The findings in this report are subject to at least five limitations. First, these findings rely, in part, on parental reports of crash circumstances and their children's restraint use, heights, and weights, which might be subject to social desirability bias, particularly for restraint use. Although some discrepancies were observed between chart-reported and parent-reported weights for the 257 children who had data from both sources, they were well-correlated (correlation coefficient = 0.96, p<0.0001). Second, certain children aged <8 years with missing heights might have actually been >57 inches tall, so this analysis might have assumed incorrectly that they were not tall enough for lap/shoulder belts. Third, crash circumstances were not verified independently or investigated. Fourth, generalizability of this study's findings might be limited by its low response rate, small sample size, and missing data for race/ethnicity. Finally, individual ED health-care providers might vary in how thoroughly they record diagnosis information.

Child restraint laws in all 50 states should be updated to be consistent with current NHTSA guidelines and vigorously enforced. Booster seat use should be promoted for children who have outgrown child safety seats but have not yet reached the appropriate age or height for wearing lap/shoulder belts. Although 33 states and the District of Columbia have laws requiring booster seat use for such children, only two states (Tennessee and Wyoming) require their use for children aged up to 8 years. Strong enforcement measures, targeted mass media campaigns, and community outreach can increase age-appropriate restraint use among children (9). Community-based interventions to increase age-appropriate child restraint use should target groups with higher rates of nonuse of restraints (e.g., blacks, Hispanics, and truck passengers) and inappropriate restraint use (e.g., premature graduation to lap/shoulder belts and use of lap belts only). Two of the national health objectives for 2010 include reduction in deaths from MVCs and increased restraint use for child passengers (10). Child passenger safety also has been identified as a research priority by CDC, which conducts research, supports extramural research and programs, and disseminates information regarding safe practices.

Acknowledgments

The findings in this report are based, in part, on contributions by the Consumer Product Safety Commission and L Annest, PhD, Office of Statistics and Programming, National Center for Injury Prevention and Control, CDC.

References

  1. Insurance Institute for Highway Safety. Fatality facts: 2004. Arlington, VA: Insurance Institute for Highway Safety; 2005. Available at http://www.iihs.org/research/fatality_facts/pdfs/children.pdf.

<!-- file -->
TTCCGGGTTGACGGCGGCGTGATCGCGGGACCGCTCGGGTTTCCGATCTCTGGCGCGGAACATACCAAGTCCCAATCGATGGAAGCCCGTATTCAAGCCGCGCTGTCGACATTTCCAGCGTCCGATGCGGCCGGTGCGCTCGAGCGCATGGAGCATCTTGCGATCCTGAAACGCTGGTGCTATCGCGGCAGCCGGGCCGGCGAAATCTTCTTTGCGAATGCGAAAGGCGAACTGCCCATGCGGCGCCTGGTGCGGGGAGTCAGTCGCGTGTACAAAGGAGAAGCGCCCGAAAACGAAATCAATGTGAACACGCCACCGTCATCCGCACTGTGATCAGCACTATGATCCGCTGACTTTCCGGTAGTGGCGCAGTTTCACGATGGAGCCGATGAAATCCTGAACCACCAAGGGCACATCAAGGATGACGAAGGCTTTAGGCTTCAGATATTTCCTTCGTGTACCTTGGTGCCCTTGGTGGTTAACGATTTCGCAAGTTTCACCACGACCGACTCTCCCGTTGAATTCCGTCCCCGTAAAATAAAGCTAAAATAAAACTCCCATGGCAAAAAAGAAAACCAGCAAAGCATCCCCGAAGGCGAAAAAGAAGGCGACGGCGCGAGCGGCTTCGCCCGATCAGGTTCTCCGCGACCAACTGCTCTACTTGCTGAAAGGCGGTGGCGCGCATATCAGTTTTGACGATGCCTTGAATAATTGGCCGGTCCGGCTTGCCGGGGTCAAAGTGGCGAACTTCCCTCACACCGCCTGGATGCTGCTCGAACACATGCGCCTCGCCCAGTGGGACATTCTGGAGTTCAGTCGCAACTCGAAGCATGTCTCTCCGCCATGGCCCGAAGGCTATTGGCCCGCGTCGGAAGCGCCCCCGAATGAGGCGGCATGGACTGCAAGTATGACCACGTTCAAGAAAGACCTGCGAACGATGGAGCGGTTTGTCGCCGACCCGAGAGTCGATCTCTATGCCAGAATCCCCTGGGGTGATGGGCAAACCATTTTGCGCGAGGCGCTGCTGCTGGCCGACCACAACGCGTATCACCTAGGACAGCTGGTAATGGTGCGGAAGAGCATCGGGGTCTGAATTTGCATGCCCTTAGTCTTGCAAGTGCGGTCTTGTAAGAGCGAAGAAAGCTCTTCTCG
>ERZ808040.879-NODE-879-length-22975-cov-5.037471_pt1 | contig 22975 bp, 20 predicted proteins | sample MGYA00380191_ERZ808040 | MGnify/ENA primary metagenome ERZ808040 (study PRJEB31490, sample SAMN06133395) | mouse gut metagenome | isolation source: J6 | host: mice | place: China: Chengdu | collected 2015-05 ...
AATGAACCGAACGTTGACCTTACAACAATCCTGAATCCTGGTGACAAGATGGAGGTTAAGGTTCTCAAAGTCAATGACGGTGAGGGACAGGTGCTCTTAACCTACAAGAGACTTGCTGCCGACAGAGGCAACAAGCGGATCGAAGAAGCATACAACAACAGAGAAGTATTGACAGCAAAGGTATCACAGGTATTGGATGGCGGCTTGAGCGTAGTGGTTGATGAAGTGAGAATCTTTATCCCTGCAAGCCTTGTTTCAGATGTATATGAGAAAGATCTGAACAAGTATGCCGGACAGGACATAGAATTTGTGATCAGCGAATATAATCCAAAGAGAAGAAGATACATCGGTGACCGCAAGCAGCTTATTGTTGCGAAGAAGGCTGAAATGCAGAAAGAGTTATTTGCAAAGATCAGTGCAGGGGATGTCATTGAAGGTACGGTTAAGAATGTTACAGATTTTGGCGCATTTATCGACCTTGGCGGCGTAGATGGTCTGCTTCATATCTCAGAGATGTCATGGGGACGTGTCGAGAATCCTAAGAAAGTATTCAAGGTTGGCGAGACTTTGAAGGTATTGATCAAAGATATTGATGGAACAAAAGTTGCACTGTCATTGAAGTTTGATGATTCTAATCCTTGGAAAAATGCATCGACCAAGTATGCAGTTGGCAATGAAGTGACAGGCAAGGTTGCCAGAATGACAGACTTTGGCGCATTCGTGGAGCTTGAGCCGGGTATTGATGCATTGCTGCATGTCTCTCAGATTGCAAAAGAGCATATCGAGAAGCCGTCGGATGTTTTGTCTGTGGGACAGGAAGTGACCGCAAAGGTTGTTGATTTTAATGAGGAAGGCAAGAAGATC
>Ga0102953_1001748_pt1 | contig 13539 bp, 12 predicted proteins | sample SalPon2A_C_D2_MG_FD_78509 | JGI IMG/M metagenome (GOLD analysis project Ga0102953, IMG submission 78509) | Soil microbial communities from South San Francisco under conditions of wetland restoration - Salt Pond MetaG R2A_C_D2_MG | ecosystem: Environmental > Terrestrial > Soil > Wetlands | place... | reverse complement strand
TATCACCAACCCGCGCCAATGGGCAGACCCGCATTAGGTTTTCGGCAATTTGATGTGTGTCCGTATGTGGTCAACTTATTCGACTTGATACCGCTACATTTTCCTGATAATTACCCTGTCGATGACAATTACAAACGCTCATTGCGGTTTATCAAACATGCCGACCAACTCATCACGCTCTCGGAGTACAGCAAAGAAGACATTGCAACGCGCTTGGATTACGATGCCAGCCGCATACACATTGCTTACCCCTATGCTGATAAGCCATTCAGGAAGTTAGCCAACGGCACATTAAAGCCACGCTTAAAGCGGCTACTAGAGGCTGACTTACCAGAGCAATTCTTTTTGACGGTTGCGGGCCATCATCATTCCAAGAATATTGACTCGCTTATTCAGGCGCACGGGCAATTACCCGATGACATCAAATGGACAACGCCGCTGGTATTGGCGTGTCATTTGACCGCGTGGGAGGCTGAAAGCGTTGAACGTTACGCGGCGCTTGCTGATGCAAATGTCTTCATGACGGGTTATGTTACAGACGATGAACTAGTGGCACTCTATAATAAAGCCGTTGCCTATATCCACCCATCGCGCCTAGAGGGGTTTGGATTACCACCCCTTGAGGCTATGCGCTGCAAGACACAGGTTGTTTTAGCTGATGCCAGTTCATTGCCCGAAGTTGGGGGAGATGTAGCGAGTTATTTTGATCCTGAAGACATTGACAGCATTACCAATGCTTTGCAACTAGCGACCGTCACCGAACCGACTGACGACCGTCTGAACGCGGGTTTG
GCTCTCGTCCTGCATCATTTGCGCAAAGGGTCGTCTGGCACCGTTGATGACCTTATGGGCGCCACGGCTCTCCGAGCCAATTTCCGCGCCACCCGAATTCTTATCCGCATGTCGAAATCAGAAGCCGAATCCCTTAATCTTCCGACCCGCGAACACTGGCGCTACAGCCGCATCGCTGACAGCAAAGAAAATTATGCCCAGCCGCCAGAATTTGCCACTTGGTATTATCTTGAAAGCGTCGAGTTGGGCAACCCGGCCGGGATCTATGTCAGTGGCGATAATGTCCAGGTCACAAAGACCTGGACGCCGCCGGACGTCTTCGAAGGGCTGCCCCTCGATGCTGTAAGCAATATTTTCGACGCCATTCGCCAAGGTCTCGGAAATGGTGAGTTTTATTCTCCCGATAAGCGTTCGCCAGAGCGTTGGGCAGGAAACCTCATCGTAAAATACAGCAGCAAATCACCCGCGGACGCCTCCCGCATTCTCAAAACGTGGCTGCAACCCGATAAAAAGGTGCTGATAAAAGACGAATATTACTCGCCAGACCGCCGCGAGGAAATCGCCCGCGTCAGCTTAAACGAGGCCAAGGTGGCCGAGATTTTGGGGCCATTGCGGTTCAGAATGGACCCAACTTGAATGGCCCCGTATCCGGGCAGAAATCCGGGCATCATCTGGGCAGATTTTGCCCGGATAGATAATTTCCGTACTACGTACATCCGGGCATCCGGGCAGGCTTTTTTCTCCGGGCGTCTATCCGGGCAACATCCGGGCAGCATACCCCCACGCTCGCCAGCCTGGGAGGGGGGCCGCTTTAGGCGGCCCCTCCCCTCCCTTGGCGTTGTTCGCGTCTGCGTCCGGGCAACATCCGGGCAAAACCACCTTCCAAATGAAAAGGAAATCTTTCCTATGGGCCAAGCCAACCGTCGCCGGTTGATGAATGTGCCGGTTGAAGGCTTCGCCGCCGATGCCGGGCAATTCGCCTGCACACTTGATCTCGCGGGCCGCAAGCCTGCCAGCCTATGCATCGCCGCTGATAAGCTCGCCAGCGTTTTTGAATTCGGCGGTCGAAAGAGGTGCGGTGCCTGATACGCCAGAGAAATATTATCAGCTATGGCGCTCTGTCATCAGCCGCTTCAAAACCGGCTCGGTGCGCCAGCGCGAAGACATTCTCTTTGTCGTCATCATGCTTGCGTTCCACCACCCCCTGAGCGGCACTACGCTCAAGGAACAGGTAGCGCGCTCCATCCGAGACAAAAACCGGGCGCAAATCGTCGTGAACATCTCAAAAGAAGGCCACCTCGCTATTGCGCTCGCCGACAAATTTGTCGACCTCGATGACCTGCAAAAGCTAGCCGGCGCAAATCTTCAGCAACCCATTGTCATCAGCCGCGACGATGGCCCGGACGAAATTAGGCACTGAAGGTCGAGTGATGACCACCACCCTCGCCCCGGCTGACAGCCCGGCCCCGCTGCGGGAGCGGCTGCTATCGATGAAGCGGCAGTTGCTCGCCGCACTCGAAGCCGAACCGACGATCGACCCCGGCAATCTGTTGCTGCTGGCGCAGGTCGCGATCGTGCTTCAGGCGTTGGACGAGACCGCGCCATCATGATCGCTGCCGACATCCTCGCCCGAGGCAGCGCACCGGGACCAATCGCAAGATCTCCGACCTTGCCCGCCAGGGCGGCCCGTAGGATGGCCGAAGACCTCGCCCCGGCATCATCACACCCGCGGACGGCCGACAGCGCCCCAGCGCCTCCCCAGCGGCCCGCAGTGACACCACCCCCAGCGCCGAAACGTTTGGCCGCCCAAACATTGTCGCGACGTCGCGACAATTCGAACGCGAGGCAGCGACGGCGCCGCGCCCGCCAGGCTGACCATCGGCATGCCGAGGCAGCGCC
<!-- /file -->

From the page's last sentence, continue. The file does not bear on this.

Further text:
2. CDC. Web-based Injury Statistics Query and Reporting System (WISQARS). Atlanta, GA: US Department of Health and Human Services, CDC. Available at http://www.cdc.gov/ncipc/wisqars.
  3. Durbin DR, Elliott MR, Winston FK. Belt-positioning booster seats and reduction in risk of injury among children in vehicle crashes. JAMA 2003;28:2835--40.
  4. Consumer Product Safety Commission. The NEISS sample: design and implementation. In: Kessler E, Schroeder T, eds. Washington, DC: Consumer Product Safety Commission; 2000.
  5. National Highway Traffic Safety Administration. General child seat use information; 2005. Available at http://www.nhtsa.dot.gov/portal/site/nhtsa/template.
  6. CDC. United States clinical growth charts. Hyattsville, MD: CDC; 2000. Available at http://www.cdc.gov/growthcharts.
  7. Winston FK, Chen IG, Elliott MR, Arbogast KB, Durbin DR. Recent trends in child restraint practices in the United States. Pediatrics 2004;113:e458--64. Available at http://www.pediatrics.org/cgi/content/full/113/5/e458.
  8. Winston FK, Durbin DR, Kallan MJ, Moll EK. The danger of premature graduation to seat belts for young children. Pediatrics 2000;105:1179--83.
  9. National Highway Traffic Safety Administration. Improving the safety of older-child passengers: a progress report on reducing deaths and injuries among 4- to 8-year-old child passengers. Washington, DC: National Highway Traffic Safety Administration; 2005. Available at http://www.nhtsa.dot.gov/people/injury/childps/boosterseatprogress/index.htm.
  10. US Department of Health and Human Services. Healthy people 2010 (conference ed, 2 vols). Washington, DC: US Department of Health and Human Services; 2000.


Table 1

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Date last reviewed: 6/7/2006